Painting Hope and Trauma in a Poisoned Land explored the impact of uranium mining on Navajo lands and people. The art exhibition featured work by twenty local and regional artists,  by Frederica  Hall

Hope and Trauma in a Poisoned Land explored the impact of uranium mining on Navajo lands and people. The art exhibition featured work by twenty local and regional artists,

Hope and Trauma in a Poisoned Land explores the impact of uranium mining on Navajo lands and people. The art exhibition features work by twenty local and regional artists, including Navajo and non-Native artists. 
Through the participating artists, Hope and Trauma shares stories and perspectives from Navajo people of their experiences due to radiation-related impacts to their bodies, their land, their water, their animals, and the natural materials and objects they use in their everyday lives. Art work is based on a series of interactions, shared stories, and educational programs that took place in Cameron, Arizona, and in Flagstaff, in October 2016.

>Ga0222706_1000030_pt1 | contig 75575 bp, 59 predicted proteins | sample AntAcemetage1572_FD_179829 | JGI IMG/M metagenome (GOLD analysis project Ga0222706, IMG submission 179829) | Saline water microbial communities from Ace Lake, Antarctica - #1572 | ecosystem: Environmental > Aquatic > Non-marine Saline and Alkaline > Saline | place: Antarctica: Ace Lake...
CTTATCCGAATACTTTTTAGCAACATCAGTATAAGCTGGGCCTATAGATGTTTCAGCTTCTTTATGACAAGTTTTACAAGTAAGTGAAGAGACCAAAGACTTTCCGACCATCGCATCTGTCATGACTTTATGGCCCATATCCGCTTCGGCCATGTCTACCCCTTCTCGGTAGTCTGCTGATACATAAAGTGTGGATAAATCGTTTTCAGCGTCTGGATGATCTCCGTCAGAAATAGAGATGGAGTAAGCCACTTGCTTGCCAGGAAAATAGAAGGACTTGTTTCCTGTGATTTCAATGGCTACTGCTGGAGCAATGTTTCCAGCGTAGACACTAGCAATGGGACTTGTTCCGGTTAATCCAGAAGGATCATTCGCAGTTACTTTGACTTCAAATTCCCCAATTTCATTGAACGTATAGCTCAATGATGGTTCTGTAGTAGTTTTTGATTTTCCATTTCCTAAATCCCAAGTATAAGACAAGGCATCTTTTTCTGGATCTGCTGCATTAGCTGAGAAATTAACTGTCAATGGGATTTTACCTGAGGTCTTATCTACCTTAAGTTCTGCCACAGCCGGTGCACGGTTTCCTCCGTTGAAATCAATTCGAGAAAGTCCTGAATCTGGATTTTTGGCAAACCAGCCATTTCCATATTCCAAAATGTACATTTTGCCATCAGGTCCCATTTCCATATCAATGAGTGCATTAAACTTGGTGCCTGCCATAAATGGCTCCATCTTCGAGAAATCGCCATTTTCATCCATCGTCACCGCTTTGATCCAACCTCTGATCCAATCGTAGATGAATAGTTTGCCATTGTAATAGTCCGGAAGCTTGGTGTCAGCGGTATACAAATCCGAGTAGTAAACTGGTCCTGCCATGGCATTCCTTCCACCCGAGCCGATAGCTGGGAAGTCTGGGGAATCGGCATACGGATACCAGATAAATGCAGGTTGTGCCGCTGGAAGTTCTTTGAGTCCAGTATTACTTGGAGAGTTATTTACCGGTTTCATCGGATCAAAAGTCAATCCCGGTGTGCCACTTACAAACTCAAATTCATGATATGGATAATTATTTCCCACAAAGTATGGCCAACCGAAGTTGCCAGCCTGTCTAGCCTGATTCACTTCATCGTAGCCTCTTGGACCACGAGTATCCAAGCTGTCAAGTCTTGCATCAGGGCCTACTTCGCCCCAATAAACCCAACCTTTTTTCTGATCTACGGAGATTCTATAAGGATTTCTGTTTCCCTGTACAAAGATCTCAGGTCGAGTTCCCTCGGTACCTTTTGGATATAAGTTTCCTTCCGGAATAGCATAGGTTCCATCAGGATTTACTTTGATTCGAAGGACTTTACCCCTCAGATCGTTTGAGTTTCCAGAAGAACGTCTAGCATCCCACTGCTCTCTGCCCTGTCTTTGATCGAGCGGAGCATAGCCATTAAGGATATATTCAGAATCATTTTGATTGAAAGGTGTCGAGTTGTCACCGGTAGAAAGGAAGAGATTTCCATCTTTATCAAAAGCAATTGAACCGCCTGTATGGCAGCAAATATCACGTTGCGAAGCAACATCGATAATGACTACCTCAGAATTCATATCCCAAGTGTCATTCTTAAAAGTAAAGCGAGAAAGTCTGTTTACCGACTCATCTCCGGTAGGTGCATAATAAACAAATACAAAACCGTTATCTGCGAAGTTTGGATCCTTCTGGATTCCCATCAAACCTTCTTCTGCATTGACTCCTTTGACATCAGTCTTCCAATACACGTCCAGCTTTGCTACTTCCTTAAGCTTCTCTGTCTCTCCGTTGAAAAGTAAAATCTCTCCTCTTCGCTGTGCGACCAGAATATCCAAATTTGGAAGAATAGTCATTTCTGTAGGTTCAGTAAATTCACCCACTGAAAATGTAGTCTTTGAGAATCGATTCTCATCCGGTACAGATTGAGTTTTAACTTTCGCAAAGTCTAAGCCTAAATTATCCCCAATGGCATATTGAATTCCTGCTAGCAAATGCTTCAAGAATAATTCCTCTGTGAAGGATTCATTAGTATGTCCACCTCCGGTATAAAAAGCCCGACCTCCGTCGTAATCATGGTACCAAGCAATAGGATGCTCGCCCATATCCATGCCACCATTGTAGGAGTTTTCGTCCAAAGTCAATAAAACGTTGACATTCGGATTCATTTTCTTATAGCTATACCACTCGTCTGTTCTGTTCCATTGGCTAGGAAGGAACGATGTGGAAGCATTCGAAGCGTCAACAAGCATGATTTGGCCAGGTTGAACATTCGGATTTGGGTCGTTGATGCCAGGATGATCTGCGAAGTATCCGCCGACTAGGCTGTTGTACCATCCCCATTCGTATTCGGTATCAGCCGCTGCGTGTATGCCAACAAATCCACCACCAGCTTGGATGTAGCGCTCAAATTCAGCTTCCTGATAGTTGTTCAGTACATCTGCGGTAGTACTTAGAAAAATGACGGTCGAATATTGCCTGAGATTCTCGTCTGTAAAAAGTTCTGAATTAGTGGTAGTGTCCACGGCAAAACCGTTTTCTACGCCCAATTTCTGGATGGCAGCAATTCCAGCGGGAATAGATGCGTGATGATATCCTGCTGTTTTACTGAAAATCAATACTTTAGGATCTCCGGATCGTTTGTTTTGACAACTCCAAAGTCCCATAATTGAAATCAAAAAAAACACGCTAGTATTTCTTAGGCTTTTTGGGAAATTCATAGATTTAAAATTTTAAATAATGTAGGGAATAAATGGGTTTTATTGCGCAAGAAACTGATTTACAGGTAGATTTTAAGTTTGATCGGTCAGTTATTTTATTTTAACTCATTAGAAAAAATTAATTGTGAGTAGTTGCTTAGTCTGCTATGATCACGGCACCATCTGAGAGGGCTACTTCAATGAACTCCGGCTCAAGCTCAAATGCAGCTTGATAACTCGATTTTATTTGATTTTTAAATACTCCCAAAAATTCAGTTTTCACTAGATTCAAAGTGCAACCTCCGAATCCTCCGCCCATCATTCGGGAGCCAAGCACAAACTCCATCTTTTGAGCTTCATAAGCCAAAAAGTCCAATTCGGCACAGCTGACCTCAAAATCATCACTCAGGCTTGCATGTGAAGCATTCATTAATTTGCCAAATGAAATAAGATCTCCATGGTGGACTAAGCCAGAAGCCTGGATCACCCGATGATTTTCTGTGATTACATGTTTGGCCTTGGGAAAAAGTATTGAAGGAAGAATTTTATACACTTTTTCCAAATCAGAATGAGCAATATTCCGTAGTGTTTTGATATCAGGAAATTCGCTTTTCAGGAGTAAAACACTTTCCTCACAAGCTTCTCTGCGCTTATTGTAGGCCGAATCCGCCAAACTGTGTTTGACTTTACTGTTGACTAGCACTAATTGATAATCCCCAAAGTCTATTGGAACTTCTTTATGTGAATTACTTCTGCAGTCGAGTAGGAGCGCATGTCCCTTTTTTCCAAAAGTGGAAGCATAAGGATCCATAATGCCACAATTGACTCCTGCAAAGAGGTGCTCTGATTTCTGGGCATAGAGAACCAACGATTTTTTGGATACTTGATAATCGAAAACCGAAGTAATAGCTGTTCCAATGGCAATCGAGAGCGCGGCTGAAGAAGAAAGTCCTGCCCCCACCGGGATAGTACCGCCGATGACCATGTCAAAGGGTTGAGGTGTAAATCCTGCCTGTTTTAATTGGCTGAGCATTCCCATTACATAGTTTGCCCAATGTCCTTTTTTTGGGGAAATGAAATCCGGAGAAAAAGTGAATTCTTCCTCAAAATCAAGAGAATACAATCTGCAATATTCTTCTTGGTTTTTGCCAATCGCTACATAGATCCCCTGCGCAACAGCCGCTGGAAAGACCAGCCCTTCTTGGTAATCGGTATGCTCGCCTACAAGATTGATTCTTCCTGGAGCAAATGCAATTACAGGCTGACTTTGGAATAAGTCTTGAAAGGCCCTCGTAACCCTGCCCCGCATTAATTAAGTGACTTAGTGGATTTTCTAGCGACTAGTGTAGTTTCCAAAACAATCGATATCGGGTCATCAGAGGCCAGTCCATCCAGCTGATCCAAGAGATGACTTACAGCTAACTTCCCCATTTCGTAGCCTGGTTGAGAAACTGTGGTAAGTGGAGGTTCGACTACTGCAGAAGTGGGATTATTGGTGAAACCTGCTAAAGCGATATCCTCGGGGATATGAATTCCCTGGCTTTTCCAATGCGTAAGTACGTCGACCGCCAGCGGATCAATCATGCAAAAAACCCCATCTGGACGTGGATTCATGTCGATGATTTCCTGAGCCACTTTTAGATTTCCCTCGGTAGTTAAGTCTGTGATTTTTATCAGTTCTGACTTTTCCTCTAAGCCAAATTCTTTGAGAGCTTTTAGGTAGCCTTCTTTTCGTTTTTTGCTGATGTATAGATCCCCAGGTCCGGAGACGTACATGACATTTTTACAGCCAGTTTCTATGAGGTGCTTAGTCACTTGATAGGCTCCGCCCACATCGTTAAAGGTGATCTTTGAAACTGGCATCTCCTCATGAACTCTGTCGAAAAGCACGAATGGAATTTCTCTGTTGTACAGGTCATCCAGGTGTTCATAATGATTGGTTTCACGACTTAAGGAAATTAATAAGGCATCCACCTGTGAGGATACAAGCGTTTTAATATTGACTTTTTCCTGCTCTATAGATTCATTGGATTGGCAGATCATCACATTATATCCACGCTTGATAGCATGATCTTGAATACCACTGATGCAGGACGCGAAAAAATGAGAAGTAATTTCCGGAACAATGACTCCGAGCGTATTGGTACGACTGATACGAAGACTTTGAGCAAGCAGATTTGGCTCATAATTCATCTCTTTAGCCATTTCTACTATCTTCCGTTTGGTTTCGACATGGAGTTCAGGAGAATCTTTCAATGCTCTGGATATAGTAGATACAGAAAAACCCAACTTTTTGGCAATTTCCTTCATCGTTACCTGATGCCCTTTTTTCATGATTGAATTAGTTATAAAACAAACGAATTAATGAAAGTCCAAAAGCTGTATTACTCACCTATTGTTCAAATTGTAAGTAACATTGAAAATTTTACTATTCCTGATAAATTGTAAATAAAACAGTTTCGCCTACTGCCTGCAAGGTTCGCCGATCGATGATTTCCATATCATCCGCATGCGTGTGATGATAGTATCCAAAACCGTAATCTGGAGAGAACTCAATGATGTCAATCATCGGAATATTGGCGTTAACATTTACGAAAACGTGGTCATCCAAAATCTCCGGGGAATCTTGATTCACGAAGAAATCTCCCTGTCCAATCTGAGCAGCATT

Artwork in the exhibition includes sculpture, painting, photography, installation art, textiles, film, virtual reality film, poetry, and performance. The participating artists are: Jeremy Singer, Venaya Yazzie, Helen Padilla, Anna Tsouhlarakis, Kim Hahn, Jane Lilly Benale, Esther Belin, Klee Benally, Mark Neumann, Elisa Rosales, Rebekah Nordstrom, Elbert Dayzie, Jocelyne Champagne Shiner, Jerrel Singer, Edie Dillon, Frederica Hall, Chip Thomas, Anne Collier, Malcolm Benally, Amy Martin, Pash Galbavy, Milton Tso, Debra Edgerton, and the Death Convention Singers and "2&1/2 min to Midnight" performance collaboration directed by Frederica Hall 

 

From 1944 to 1986, nearly 20 million tons of uranium was extracted from Navajo lands. At the time, Navajo miners and residents were not informed of the health impacts of working in the mines, or of the impact on their lands. Many Navajo people have died of kidney failure and cancer from conditions linked to uranium